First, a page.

Resonant Excitation-Induced Acoustic Frequency Combs in a Microcantilever Resonator

Significance 

Mechanical resonators are fundamental tools for scientific endeavors and ideal platforms for developing high-performance devices, including sensors, transducers, filters and oscillators. This can be attributed to their high precision and excellent compatibility with different materials and integrated circuits. In particular, the nonlinear dynamics of microelectromechanical resonators have drawn significant research attention owing to their attractive properties. They consume a low amount of energy and can achieve strong coupling between different modes as well as efficient energy transfer.

Parametric excitation is a common technique for achieving mode coupling in nonlinear systems. To this end, various nonlinear effects like injection locking and mechanical sideband have been demonstrated experimentally in mechanical microresonators. In mechanical microresonators, acoustic frequency combs (AFCs) consisting of a series of equally spaced discrete frequencies have been explored for potential applications in enhanced heat transport, information processing and quantum state manipulation.

A number of AFCs have been reported in previous studies. Most of these AFCs arise from degenerating four-wave mixing of two adjacent modes via cubic nonlinearities. As a result, most of these AFCs display a limited number of “teeth”, less than 20 in most cases, due to the difficulty in managing the required zero-dispersion condition. Nevertheless, despite its potential applications, the generation of nonlinear mode coupling through resonant excitation on a one-end clamped microcantilever resonator remains an underexplored field.

On this account, Yanyan Li, Dr. Wenyao Luo, Zhixin Zhao and led by Professor Duo Liu from Shandong University demonstrated the efficiency and practicability of resonant excitation as a powerful tool for generating nonlinear mode coupling in a cantilever microresonator. This was achieved by moderating resonant driving at the second flexural mode ( f2 ) of the microcantilever. A monocrystalline silicon microcantilever beam mounted on a piezoelectric disc in a vacuum chamber at room temperature was utilized. A Doppler vibrometer equipped with a network analyzer and high-precision low-noise lock-in amplifier was adopted to monitor the cantilever motion. The frequency characteristics of the resonant driving at f2 were detailed. The work is currently published in the journal, Physical Review Applied.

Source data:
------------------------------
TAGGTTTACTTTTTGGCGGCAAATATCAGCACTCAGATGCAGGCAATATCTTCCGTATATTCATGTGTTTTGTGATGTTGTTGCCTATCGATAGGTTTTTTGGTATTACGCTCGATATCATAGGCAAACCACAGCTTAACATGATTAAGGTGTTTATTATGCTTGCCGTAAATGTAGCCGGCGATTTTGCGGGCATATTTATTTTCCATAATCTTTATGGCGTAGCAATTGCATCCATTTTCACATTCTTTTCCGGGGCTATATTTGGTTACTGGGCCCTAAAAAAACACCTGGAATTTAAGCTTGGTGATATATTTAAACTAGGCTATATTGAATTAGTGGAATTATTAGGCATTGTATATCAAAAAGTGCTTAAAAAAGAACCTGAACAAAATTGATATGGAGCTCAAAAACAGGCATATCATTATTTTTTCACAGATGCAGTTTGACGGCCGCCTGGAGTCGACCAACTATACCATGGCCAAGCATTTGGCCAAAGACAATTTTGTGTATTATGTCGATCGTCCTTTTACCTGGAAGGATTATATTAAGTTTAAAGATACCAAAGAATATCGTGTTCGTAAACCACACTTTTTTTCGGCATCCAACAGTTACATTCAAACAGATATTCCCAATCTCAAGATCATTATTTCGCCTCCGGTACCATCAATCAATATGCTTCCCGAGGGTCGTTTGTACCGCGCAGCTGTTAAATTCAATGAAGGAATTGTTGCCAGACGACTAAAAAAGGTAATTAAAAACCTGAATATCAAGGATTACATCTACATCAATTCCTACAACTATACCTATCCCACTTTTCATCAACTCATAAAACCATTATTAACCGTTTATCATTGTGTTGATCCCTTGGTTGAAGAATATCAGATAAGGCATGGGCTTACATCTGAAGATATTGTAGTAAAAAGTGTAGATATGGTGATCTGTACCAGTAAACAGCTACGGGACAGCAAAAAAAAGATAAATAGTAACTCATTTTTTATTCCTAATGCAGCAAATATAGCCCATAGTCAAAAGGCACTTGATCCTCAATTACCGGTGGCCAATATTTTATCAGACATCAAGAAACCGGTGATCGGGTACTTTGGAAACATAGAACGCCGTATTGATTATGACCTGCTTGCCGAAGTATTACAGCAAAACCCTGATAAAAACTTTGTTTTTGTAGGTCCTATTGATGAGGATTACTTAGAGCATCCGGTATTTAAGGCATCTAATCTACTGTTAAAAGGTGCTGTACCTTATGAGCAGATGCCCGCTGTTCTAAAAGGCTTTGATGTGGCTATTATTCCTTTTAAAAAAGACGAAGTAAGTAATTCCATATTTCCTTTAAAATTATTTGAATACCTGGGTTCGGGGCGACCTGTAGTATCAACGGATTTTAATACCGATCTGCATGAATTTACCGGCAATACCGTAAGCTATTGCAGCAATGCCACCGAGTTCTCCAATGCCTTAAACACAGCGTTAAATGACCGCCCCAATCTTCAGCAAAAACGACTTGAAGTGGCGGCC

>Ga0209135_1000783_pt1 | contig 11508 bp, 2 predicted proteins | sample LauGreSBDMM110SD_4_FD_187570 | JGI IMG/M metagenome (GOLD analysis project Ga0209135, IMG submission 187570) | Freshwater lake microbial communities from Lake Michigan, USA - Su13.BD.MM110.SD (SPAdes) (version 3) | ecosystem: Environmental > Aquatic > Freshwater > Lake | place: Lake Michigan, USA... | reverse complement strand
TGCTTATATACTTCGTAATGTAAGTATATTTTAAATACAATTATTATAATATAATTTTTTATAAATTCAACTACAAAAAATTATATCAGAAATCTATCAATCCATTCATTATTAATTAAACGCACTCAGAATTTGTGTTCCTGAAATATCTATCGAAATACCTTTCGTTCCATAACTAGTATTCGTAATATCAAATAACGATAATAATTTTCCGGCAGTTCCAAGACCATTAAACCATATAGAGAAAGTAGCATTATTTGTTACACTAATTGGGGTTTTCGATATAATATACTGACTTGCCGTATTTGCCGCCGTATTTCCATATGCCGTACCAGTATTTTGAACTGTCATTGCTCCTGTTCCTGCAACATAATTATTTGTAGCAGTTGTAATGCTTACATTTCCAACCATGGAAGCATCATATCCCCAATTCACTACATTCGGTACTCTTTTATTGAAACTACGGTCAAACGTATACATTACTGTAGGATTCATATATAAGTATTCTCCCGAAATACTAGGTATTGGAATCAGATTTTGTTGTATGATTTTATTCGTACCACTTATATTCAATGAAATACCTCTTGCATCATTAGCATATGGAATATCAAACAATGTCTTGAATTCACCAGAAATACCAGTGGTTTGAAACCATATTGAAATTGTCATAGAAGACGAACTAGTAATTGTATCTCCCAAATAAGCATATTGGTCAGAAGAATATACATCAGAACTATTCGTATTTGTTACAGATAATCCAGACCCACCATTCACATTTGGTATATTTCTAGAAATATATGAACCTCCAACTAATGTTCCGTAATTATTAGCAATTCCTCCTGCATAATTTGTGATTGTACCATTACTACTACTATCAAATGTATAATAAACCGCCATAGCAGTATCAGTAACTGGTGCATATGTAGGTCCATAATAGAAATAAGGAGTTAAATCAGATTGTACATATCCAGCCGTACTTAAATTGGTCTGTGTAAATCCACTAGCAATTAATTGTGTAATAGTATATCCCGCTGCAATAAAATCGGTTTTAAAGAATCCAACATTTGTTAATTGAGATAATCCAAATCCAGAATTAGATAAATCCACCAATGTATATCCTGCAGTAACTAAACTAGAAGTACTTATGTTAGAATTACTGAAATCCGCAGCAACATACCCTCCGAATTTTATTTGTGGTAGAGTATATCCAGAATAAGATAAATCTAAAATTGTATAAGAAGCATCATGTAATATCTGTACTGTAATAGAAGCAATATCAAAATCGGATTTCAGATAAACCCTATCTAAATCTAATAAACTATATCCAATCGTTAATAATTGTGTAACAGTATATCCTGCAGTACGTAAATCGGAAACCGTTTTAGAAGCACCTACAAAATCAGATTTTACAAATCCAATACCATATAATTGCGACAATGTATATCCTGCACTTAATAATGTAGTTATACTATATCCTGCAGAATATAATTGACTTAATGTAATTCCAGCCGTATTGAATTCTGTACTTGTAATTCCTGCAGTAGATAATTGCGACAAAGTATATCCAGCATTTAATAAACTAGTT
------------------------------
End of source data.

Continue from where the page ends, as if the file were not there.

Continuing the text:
The research team revealed that the microcantilever exhibited two flexural modes for small amplitude excitation, one at f1 = 14.44 kHz and the other at f1 = 90.31 kHz. However, as the drive amplitude was increased beyond a moderate threshold, the resonant driving at  produced red and blue sidebands at the sum ( f2 +f1 ) and difference ( f2 f1 ) frequencies. This was attributed to the mode coupling between the fundamental flexural mode (f1) and f2 With a slight detuning of the drive frequency, a continuous frequency shift of the red and blue sidebands over a frequency span of 220 Hz was observed.

Furthermore, strong resonant driving at f2 produced frequency combs characterized with frequency span across multiple modes ranging from 0 to 500 kHz. This was observed when the drive amplitude increased remarkably higher than the threshold value. It was worth noting that detuning of the drive frequency produced AFCs with different frequency intervals. The authors also demonstrate AFCs with various frequency intervals locked to the fractional multiples of the frequency of the second flexural mode, resembling the Devil’s staircase. The AFCs can be used as a multichannel frequency stabilizer with potentials on high precision and high throughput measurement under complex conditions.

In a nutshell, the manipulation of nonlinear mode coupling in microcantilever beams using resonant excitation was reported. From the results, the proposed method could open a path toward achieving effective parametric control based on injection locking. In a statement to Advances in Engineering, Professor Duo Liu explained that their study contributes to the advancement in the controlled manipulation of multimode mechanical resonator systems.

Reference

Li, Y., Luo, W., Zhao, Z., & Liu, D. (2022). Resonant Excitation-Induced Nonlinear Mode Coupling in a Microcantilever ResonatorPhysical Review Applied, 17(5), 054015.

Go To Physical Review Applied

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